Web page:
Here’s the video of “Second Chance,” recorded at Heather’s Leuty Station CD launch at the Drake Underground:

Falling – first rehearsals

As some of you know, I auditioned for Alumnae Theatre Company’s New Ideas Festival 2013 and, after being called back to read for two plays, was cast in the Week One reading of Jamie Johnson’s play Falling, directed by Ed Rosing.

I don’t want to give too much away – since I dislike spoilers and want you to come see for yourselves – but I can tell you that Falling is a mother/daughter drama, beautifully written, and presented through personal storytelling and fairy tale. The daughter (Constance) is presented at four different ages, played by four different actors, and each contributes pieces of memory – vital moments from her life at that age – in a desperate effort to reconnect with her estranged mother Lou. I play the oldest version of Constance, at 48 years old.

Last night, we just finished the second of our first two rehearsals – the first on Friday night was a series of one-one-on meetings with Ed and assistant director/stage manager Jake Simpkins to discuss character specifics, as well as the overall rhythm and tone of the play. The entire cast was out last night for the first read-through: Ruth Miller (Lou), me (Constance, at 48), Kristen Scott (Consti, at 30), Cora Matheson (Con, at 18) and Carys Lewis (Connie, at 12). We were joined by Jamie, as well as sound designer Rick Jones, who is putting together some lovely background music for the fairy tale portions of the reading. BTW: Jake schleps in from Windsor to work with us and, luckily, he drives – though we were a bit concerned about the driving conditions in last night’s weather.

It is both interesting and complex playing one version of the same character. The older the version of Constance, the more autobiographical knowledge she has – and we discussed how some of us would know things our younger selves wouldn’t, and how each older Constance had the opportunity to be reminded of forgotten details by a younger self. Personally, I’ve been fascinated by those little tricks of memory, and how we sometimes need to rely on journals or others to fill in forgotten details – positive or negative. How is the current version of us different from younger versions? Our similarities can be even more interesting. What about our younger self do we miss, want back? What changes do we embrace?

Another big topic that came up was things hidden and things revealed. Lou is hearing some familiar stories of her daughter’s life – but is unaware of the whole story. The same goes for Constance regarding her mother’s experience. And, in the case of Consti and Constance, mother and daughter are all but strangers. As our characters, we’re exploring: What do we know? How does what we’re hearing differ from what we thought we knew? What are we hearing for the first time?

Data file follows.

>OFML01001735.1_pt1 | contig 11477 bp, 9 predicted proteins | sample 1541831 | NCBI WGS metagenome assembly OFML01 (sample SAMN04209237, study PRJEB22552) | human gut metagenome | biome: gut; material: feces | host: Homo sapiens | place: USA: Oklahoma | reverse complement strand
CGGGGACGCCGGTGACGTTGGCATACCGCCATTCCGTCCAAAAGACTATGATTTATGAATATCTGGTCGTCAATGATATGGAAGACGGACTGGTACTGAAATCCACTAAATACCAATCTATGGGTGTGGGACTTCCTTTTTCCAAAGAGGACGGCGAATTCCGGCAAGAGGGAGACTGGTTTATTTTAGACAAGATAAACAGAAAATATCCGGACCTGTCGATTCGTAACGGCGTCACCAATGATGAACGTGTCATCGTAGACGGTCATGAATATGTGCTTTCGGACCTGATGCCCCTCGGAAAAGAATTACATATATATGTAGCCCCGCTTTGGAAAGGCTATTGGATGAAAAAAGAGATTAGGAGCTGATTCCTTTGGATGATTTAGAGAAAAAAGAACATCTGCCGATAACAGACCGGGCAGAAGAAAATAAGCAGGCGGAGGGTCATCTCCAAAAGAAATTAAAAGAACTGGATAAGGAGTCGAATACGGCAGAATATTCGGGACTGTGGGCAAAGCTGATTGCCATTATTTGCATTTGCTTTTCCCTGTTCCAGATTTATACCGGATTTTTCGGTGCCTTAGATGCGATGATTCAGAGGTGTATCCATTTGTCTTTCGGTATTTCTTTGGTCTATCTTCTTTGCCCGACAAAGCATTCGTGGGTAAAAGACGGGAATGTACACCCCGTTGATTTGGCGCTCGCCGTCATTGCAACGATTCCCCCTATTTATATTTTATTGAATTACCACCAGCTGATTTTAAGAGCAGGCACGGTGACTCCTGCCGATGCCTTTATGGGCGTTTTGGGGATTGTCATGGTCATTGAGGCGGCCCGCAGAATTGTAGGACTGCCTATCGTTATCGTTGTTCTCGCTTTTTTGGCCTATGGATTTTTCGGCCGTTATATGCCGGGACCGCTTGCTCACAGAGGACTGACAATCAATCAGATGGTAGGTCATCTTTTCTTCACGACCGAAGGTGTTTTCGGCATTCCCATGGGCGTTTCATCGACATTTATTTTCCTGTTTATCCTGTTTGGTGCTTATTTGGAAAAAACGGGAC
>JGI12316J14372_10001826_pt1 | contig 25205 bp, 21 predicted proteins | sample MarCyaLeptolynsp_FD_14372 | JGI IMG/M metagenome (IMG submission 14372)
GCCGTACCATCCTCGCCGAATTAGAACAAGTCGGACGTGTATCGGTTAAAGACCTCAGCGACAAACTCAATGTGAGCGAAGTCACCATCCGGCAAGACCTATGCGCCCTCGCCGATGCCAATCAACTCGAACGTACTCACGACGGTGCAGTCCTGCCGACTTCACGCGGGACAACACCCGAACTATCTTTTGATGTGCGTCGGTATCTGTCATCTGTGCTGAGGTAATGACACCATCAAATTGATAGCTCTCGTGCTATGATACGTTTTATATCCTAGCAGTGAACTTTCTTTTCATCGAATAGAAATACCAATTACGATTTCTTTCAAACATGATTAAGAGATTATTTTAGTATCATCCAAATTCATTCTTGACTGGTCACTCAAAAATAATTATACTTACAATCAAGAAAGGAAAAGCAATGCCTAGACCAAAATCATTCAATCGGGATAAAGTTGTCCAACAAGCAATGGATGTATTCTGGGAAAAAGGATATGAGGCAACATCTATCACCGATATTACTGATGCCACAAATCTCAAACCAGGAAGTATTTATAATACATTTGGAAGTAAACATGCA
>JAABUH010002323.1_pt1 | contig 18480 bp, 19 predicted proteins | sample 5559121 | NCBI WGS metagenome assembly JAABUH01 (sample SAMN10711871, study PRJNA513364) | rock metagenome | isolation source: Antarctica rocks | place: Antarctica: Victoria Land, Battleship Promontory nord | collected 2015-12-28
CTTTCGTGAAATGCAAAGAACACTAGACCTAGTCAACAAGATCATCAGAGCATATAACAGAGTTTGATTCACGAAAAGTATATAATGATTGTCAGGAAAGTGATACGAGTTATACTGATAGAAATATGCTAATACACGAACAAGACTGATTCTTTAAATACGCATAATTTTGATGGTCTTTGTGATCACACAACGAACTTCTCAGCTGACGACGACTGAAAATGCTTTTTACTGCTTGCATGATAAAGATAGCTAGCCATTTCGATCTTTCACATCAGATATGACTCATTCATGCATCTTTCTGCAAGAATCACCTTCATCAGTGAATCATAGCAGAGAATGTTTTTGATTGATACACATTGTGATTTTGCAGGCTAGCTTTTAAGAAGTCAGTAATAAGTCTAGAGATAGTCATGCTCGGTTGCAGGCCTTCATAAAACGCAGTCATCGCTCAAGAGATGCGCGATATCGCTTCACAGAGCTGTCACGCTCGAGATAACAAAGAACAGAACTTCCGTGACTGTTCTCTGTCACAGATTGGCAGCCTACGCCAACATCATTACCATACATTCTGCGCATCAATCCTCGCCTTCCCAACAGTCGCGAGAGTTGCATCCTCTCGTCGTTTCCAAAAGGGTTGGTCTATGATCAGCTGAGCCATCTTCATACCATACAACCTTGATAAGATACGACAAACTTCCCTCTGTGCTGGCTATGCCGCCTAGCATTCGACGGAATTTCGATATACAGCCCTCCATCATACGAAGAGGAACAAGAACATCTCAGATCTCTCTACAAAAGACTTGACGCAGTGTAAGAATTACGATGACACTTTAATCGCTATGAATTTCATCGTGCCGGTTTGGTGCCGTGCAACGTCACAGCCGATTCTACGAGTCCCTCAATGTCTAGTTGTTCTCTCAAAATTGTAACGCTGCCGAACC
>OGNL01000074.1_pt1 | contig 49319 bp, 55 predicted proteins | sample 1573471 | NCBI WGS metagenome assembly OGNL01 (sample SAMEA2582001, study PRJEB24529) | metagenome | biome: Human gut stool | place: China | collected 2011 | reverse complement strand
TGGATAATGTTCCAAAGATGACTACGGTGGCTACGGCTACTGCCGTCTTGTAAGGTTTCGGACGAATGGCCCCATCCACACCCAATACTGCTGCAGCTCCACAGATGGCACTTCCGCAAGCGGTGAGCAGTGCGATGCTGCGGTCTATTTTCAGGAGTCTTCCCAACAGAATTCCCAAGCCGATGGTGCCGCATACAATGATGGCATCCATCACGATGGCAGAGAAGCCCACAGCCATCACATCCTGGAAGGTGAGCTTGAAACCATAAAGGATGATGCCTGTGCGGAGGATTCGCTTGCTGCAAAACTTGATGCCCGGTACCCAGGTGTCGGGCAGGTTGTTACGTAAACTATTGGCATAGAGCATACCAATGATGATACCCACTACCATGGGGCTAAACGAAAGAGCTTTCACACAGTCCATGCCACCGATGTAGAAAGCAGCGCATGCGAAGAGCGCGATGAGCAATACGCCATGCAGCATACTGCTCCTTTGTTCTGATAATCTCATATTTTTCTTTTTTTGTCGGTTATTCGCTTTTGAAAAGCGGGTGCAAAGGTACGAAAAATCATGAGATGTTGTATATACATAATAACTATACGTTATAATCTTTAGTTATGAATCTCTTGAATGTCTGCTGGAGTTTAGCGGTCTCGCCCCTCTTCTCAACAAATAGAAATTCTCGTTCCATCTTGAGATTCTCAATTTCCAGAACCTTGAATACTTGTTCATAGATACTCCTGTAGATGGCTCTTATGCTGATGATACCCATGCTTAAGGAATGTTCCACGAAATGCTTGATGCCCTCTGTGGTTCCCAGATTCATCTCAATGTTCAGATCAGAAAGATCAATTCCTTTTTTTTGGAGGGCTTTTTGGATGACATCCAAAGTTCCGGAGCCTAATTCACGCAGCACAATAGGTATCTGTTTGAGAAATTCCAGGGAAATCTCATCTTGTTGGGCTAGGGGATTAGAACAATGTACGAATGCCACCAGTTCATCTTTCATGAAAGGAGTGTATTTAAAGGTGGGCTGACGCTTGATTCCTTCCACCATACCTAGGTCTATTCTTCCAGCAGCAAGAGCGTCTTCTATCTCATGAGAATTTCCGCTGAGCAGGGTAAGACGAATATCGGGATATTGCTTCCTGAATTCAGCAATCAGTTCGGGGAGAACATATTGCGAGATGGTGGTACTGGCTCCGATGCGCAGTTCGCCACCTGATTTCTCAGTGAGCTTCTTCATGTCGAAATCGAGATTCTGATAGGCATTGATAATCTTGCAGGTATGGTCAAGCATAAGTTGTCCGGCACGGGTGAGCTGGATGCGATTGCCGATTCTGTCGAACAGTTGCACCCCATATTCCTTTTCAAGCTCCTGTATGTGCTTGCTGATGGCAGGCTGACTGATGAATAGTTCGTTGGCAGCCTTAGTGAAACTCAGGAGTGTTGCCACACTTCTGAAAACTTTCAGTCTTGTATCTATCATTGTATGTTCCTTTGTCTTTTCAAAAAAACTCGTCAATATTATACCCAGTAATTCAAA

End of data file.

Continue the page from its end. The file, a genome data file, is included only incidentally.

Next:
In a combination reminiscent of the play Albertine in Five Times and the movie Terms of Endearment, Falling combines the complexity of multiple versions of the same character with the complications of the mother/daughter dynamic – with the backdrop of domestic violence in a rural setting.  Along with the languid fairy tale storytelling , the imagery is lovely, magical and haunting: the moon, the night, the apple tree. And, while Lou’s and Constance’s lives are far from happy ever after, it is Lou’s fairy tale storytelling that comforts and binds them together – and becomes a possible path to reunion and forgiveness.

Falling will be presented as a reading, with one performance only, on Saturday, March 9 at noon in the Alumnae Theatre Studio. New Ideas Festival readings are pay-what-you-can. For full program details and reservations, please visit the Alumnae Theatre website: http://www.alumnaetheatre.com/

Happy Valentine’s Day!

Happy Valentine’s Day, all!SAMSUNG

It’s so cliché – not to mention annoying and sad – to be a bitter single person today, so I’m choosing to celebrate with some lovely and talented friends at Glad Day Bookshop tonight: The Beautiful and The Damned Femme Fatale Valentine’s Day edition, hosted by Lizzie Violet – with feature performers Josh Smith, Myna Wallin and Andrea de Boer – doors open at 7 p.m.

If you’re up for some music, check out Heartbreakers (aka Songwriters) Circle of Jerks at Free Times Café, featuring Melting Pot, Big Name Actors, David Hustler and Nick Verona – doors open at 8:30 p.m.

Sorry to be missing the music at Free Times tonight. This gal has to get up bright and early for the office job tomorrow, then on to my first rehearsal for New Ideas Festival 2013 Week One reading of Jamie Johnson’s Falling, directed by Ed Rosing, at Alumnae Theatre. More on this acting gig soon.

What are you doing today?